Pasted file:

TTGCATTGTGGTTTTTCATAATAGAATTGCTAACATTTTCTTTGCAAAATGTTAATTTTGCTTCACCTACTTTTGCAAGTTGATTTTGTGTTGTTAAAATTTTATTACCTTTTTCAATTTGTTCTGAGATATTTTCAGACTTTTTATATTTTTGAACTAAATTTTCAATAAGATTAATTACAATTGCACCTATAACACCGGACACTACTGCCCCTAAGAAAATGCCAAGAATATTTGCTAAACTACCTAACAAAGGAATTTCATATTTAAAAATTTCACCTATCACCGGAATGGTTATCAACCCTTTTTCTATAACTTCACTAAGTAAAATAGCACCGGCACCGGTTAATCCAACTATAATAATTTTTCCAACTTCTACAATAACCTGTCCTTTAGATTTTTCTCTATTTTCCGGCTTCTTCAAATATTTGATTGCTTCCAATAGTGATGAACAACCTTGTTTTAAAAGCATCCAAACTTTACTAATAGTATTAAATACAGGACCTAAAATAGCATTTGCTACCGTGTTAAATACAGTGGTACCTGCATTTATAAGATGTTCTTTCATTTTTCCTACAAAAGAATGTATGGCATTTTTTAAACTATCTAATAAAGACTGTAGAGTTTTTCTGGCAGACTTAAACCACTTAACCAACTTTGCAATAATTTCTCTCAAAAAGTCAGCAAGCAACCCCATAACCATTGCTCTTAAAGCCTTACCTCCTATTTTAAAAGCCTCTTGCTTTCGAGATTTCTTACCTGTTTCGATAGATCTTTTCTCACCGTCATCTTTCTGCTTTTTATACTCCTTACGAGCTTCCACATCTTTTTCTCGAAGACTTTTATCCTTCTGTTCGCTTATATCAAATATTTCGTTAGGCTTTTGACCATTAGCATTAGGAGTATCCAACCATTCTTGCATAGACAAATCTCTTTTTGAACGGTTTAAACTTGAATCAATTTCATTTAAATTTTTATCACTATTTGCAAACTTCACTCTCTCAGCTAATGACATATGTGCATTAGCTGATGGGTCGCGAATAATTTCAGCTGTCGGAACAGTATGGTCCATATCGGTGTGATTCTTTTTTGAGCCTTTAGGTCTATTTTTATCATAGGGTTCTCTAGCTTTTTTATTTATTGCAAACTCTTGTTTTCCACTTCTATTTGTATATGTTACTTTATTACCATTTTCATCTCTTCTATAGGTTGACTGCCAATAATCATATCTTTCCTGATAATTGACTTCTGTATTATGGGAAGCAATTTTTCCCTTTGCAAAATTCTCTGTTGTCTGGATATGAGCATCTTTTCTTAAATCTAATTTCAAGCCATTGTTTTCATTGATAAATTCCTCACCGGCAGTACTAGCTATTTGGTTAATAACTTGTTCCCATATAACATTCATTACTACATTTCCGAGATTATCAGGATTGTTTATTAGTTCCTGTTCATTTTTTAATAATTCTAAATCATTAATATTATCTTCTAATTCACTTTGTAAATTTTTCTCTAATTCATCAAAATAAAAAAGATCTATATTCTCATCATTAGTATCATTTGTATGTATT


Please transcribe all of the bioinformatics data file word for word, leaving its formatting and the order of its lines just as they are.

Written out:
TTGCATTGTGGTTTTTCATAATAGAATTGCTAACATTTTCTTTGCAAAATGTTAATTTTGCTTCACCTACTTTTGCAAGTTGATTTTGTGTTGTTAAAATTTTATTACCTTTTTCAATTTGTTCTGAGATATTTTCAGACTTTTTATATTTTTGAACTAAATTTTCAATAAGATTAATTACAATTGCACCTATAACACCGGACACTACTGCCCCTAAGAAAATGCCAAGAATATTTGCTAAACTACCTAACAAAGGAATTTCATATTTAAAAATTTCACCTATCACCGGAATGGTTATCAACCCTTTTTCTATAACTTCACTAAGTAAAATAGCACCGGCACCGGTTAATCCAACTATAATAATTTTTCCAACTTCTACAATAACCTGTCCTTTAGATTTTTCTCTATTTTCCGGCTTCTTCAAATATTTGATTGCTTCCAATAGTGATGAACAACCTTGTTTTAAAAGCATCCAAACTTTACTAATAGTATTAAATACAGGACCTAAAATAGCATTTGCTACCGTGTTAAATACAGTGGTACCTGCATTTATAAGATGTTCTTTCATTTTTCCTACAAAAGAATGTATGGCATTTTTTAAACTATCTAATAAAGACTGTAGAGTTTTTCTGGCAGACTTAAACCACTTAACCAACTTTGCAATAATTTCTCTCAAAAAGTCAGCAAGCAACCCCATAACCATTGCTCTTAAAGCCTTACCTCCTATTTTAAAAGCCTCTTGCTTTCGAGATTTCTTACCTGTTTCGATAGATCTTTTCTCACCGTCATCTTTCTGCTTTTTATACTCCTTACGAGCTTCCACATCTTTTTCTCGAAGACTTTTATCCTTCTGTTCGCTTATATCAAATATTTCGTTAGGCTTTTGACCATTAGCATTAGGAGTATCCAACCATTCTTGCATAGACAAATCTCTTTTTGAACGGTTTAAACTTGAATCAATTTCATTTAAATTTTTATCACTATTTGCAAACTTCACTCTCTCAGCTAATGACATATGTGCATTAGCTGATGGGTCGCGAATAATTTCAGCTGTCGGAACAGTATGGTCCATATCGGTGTGATTCTTTTTTGAGCCTTTAGGTCTATTTTTATCATAGGGTTCTCTAGCTTTTTTATTTATTGCAAACTCTTGTTTTCCACTTCTATTTGTATATGTTACTTTATTACCATTTTCATCTCTTCTATAGGTTGACTGCCAATAATCATATCTTTCCTGATAATTGACTTCTGTATTATGGGAAGCAATTTTTCCCTTTGCAAAATTCTCTGTTGTCTGGATATGAGCATCTTTTCTTAAATCTAATTTCAAGCCATTGTTTTCATTGATAAATTCCTCACCGGCAGTACTAGCTATTTGGTTAATAACTTGTTCCCATATAACATTCATTACTACATTTCCGAGATTATCAGGATTGTTTATTAGTTCCTGTTCATTTTTTAATAATTCTAAATCATTAATATTATCTTCTAATTCACTTTGTAAATTTTTCTCTAATTCATCAAAATAAAAAAGATCTATATTCTCATCATTAGTATCATTTGTATGTATT